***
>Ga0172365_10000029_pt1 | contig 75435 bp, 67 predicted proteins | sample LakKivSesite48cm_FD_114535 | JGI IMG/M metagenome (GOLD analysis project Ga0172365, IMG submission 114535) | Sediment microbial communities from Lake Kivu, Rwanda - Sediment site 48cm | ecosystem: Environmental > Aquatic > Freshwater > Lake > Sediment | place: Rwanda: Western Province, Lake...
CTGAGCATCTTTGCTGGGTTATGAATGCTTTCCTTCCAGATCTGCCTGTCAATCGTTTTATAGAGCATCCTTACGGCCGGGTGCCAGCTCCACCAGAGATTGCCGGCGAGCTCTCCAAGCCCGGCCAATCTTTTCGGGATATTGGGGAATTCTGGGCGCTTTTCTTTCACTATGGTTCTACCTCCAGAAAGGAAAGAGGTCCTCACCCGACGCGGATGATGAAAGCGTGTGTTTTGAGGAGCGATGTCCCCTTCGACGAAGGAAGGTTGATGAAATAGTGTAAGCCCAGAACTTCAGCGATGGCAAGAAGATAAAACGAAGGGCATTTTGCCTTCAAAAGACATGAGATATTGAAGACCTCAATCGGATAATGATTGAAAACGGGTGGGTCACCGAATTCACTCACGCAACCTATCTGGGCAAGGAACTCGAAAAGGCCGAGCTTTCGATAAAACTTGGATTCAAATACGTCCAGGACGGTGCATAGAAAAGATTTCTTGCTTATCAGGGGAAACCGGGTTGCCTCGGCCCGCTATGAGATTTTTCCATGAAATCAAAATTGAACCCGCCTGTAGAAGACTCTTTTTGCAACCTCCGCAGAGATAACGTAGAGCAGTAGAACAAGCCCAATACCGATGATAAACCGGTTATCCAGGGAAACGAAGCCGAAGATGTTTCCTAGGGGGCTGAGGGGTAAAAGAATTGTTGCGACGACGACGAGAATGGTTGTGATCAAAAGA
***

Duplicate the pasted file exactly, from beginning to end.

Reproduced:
>Ga0172365_10000029_pt1 | contig 75435 bp, 67 predicted proteins | sample LakKivSesite48cm_FD_114535 | JGI IMG/M metagenome (GOLD analysis project Ga0172365, IMG submission 114535) | Sediment microbial communities from Lake Kivu, Rwanda - Sediment site 48cm | ecosystem: Environmental > Aquatic > Freshwater > Lake > Sediment | place: Rwanda: Western Province, Lake...
CTGAGCATCTTTGCTGGGTTATGAATGCTTTCCTTCCAGATCTGCCTGTCAATCGTTTTATAGAGCATCCTTACGGCCGGGTGCCAGCTCCACCAGAGATTGCCGGCGAGCTCTCCAAGCCCGGCCAATCTTTTCGGGATATTGGGGAATTCTGGGCGCTTTTCTTTCACTATGGTTCTACCTCCAGAAAGGAAAGAGGTCCTCACCCGACGCGGATGATGAAAGCGTGTGTTTTGAGGAGCGATGTCCCCTTCGACGAAGGAAGGTTGATGAAATAGTGTAAGCCCAGAACTTCAGCGATGGCAAGAAGATAAAACGAAGGGCATTTTGCCTTCAAAAGACATGAGATATTGAAGACCTCAATCGGATAATGATTGAAAACGGGTGGGTCACCGAATTCACTCACGCAACCTATCTGGGCAAGGAACTCGAAAAGGCCGAGCTTTCGATAAAACTTGGATTCAAATACGTCCAGGACGGTGCATAGAAAAGATTTCTTGCTTATCAGGGGAAACCGGGTTGCCTCGGCCCGCTATGAGATTTTTCCATGAAATCAAAATTGAACCCGCCTGTAGAAGACTCTTTTTGCAACCTCCGCAGAGATAACGTAGAGCAGTAGAACAAGCCCAATACCGATGATAAACCGGTTATCCAGGGAAACGAAGCCGAAGATGTTTCCTAGGGGGCTGAGGGGTAAAAGAATTGTTGCGACGACGACGAGAATGGTTGTGATCAAAAGA